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Dana, Richard Henry, Jr. (01 August 1815–06 January 1882), lawyer and author, was born in Cambridge, Massachusetts, the son of Richard Henry Dana, Sr., a poet and journalist, and Ruth Charlotte Smith. After routine earlier schooling, Dana interrupted his attendance at Harvard College because of weakened eyesight aggravated by measles. In August 1834 he sailed from Boston as a common seaman on a five-month voyage around Cape Horn and on to California, where he then worked ashore mainly at collecting, storing, and curing hides. He returned home in September 1836, resumed his studies at Harvard, graduated with the class of 1837, was confirmed in the Episcopal Cathedral Church of St. Paul, in Boston, and studied at Dane Law School, Harvard (1837–1840). He was admitted to the bar (1840) and began a lucrative private practice, largely in admiralty law....

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Deming, Philander (06 February 1829–09 February 1915), author and pioneer in court stenography, was born in Carlisle, New York, the son of Julia Ann Porter and Rufus Romeo Deming, a minister in the Champlain Presbytery. As his father moved from one pulpit to another, Deming spent his childhood in various small towns in the Adirondack Mountain and Champlain Valley regions of New York State. In such circumstances his father’s library provided much of his education, and he was steeped in writers of the New England tradition such as Emerson and Longfellow. After living for a time in Huntingdon, Quebec, the family returned to upstate New York and settled in the village of Burke in Franklin County. As a young man, Deming savored solitude, and could often be found walking about the countryside, fishing, hunting, and rambling. Among the inhabitants of Burke, he was considered “odd” and uncommunicative, yet he still managed to secure a teaching post there from 1852 to 1854. During that time Deming and his two brothers also built themselves a sawmill, which Deming helped operate as he prepared for college. After studying at Whitestown Seminary in Whitesboro, New York, he matriculated at the University of Vermont from which he graduated in 1861, having been elected Phi Beta Kappa. Three years later he received an advanced degree from the university, remaining active in its alumni programs throughout most of his life....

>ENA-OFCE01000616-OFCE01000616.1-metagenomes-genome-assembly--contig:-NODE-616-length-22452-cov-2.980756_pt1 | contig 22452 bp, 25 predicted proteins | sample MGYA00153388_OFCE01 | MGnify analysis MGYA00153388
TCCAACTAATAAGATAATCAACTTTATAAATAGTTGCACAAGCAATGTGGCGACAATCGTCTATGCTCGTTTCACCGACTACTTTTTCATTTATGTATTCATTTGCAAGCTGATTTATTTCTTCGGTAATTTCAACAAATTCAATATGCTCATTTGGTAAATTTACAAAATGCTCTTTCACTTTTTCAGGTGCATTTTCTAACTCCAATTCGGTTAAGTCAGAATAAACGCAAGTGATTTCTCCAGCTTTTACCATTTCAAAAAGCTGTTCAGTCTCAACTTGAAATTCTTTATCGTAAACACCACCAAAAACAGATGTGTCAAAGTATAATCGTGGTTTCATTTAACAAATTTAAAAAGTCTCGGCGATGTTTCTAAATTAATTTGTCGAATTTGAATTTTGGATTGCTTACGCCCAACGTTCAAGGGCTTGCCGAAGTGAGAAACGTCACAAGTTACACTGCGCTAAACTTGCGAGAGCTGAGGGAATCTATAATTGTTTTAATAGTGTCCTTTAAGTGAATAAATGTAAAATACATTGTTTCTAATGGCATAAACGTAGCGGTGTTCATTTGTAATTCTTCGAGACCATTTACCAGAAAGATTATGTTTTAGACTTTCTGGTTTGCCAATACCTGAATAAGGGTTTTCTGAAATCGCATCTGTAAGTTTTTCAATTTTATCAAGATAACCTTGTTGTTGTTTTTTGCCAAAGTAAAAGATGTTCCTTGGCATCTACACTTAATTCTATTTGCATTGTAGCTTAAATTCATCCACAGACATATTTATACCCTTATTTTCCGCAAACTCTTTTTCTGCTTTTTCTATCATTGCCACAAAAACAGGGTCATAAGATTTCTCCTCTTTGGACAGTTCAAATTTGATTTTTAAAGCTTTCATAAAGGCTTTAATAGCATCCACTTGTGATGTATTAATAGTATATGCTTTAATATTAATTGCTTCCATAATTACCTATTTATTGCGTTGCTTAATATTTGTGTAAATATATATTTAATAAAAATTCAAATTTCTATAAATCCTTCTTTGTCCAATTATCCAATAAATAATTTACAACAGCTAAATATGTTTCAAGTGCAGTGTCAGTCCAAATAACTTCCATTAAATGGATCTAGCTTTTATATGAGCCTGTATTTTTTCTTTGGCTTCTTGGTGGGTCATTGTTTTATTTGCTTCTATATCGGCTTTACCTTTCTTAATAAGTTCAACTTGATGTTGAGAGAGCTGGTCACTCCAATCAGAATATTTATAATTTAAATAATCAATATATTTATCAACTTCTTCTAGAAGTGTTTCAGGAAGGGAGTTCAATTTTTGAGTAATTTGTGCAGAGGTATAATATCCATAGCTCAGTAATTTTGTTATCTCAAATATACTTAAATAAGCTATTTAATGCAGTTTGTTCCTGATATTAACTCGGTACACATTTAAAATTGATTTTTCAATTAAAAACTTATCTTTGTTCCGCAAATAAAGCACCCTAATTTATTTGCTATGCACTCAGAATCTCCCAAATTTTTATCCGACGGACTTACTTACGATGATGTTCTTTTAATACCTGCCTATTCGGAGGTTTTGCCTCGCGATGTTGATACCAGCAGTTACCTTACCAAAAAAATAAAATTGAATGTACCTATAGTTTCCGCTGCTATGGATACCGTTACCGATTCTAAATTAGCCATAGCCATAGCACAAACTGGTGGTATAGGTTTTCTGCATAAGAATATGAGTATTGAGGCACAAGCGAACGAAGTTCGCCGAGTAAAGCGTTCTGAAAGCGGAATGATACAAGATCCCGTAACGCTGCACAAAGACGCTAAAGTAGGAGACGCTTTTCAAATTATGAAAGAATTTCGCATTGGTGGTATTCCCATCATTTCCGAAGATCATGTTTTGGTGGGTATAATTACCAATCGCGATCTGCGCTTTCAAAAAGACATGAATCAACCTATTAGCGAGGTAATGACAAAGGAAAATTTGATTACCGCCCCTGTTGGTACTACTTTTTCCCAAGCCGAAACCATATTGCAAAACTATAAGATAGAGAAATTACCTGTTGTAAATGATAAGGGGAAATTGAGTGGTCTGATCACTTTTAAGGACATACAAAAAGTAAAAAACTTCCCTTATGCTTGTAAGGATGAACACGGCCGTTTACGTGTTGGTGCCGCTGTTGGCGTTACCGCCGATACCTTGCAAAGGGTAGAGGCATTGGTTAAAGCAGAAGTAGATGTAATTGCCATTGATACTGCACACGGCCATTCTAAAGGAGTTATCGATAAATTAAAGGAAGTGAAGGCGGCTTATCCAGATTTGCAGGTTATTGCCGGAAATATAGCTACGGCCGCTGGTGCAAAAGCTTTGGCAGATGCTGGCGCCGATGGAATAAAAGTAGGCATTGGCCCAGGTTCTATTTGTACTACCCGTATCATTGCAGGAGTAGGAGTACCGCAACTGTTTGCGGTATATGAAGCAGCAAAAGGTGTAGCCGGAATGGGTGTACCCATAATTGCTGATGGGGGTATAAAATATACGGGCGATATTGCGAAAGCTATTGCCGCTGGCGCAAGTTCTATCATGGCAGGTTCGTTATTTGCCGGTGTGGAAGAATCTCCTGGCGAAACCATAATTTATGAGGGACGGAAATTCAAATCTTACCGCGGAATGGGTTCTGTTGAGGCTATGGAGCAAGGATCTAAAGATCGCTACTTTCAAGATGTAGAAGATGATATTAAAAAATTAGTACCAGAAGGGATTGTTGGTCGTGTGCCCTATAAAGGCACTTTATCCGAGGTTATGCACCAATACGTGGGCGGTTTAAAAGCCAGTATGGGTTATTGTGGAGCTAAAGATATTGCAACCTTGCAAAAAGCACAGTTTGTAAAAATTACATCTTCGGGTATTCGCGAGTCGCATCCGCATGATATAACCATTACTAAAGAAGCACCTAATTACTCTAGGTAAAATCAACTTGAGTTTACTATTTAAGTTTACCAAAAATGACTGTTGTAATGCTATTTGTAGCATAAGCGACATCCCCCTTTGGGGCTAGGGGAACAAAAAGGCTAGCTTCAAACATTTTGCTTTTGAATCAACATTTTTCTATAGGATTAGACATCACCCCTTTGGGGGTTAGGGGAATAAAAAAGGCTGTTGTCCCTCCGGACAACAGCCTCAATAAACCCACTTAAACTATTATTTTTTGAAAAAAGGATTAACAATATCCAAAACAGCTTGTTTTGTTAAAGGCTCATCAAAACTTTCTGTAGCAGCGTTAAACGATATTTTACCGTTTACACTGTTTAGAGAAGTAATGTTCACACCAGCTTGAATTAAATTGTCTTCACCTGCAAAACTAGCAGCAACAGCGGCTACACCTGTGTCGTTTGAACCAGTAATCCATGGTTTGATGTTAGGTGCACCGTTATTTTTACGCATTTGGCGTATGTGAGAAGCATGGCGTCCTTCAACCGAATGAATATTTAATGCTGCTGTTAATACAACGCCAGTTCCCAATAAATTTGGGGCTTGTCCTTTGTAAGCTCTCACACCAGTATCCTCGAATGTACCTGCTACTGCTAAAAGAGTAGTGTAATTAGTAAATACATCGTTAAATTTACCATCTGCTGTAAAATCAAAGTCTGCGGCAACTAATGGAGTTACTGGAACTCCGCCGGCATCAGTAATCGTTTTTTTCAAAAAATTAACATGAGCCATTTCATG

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Digges, Thomas Attwood (04 July 1742–06 December 1821), gentleman, confidential agent, ne'er-do-well, and novelist, gentleman, confidential agent, ne’er-do-well, and novelist, was born in Warburton, Maryland, the son of William Digges and Ann Attwood, the owners of “Warburton Manor.” Digges was sent abroad to be educated. Family tradition holds that he attended Oxford University, but his Catholic faith and the absence of his name in university records make this unlikely. In 1767, after being disowned by his family for reasons that are not known, Digges purportedly went to live in Portugal, where he stayed until 1773 or 1774. In a subsequent letter to ...